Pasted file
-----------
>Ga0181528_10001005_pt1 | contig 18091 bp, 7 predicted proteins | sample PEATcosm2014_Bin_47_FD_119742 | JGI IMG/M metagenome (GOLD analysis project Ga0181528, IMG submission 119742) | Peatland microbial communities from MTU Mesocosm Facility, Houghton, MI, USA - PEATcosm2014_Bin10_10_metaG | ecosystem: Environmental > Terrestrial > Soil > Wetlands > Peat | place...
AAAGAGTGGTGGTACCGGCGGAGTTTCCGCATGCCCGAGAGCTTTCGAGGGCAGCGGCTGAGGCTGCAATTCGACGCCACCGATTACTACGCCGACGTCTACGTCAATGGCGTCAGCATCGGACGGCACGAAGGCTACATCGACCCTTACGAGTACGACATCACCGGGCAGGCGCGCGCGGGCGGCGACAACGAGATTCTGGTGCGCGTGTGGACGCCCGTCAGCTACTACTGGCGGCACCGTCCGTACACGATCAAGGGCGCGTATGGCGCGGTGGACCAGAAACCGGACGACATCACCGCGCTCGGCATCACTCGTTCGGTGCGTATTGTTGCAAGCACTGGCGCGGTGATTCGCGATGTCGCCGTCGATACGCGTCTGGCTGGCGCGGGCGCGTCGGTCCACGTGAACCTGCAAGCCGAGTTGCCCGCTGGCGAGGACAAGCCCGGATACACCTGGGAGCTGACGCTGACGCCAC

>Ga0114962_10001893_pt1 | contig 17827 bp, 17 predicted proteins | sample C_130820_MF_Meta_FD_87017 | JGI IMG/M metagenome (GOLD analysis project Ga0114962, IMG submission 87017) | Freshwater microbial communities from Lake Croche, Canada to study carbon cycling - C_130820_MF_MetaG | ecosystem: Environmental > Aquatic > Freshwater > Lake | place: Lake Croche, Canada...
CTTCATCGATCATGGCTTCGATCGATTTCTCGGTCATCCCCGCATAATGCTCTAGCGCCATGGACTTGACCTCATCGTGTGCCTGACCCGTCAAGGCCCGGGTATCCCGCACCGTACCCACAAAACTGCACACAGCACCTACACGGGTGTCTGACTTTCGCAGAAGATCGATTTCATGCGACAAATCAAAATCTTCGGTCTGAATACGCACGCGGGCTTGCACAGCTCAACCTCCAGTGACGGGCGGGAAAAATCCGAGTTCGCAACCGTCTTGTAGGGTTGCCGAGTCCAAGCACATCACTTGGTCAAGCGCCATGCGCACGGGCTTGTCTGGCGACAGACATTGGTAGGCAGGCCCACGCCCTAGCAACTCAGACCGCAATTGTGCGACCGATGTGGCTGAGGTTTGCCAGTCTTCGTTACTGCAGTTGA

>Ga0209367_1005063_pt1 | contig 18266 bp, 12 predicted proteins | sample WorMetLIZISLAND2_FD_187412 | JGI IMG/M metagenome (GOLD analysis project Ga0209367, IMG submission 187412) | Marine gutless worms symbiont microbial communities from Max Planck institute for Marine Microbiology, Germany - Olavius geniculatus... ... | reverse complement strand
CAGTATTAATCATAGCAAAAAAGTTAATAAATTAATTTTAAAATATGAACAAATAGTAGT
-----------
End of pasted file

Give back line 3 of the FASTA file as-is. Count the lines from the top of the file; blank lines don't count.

>Ga0114962_10001893_pt1 | contig 17827 bp, 17 predicted proteins | sample C_130820_MF_Meta_FD_87017 | JGI IMG/M metagenome (GOLD analysis project Ga0114962, IMG submission 87017) | Freshwater microbial communities from Lake Croche, Canada to study carbon cycling - C_130820_MF_MetaG | ecosystem: Environmental > Aquatic > Freshwater > Lake | place: Lake Croche, Canada...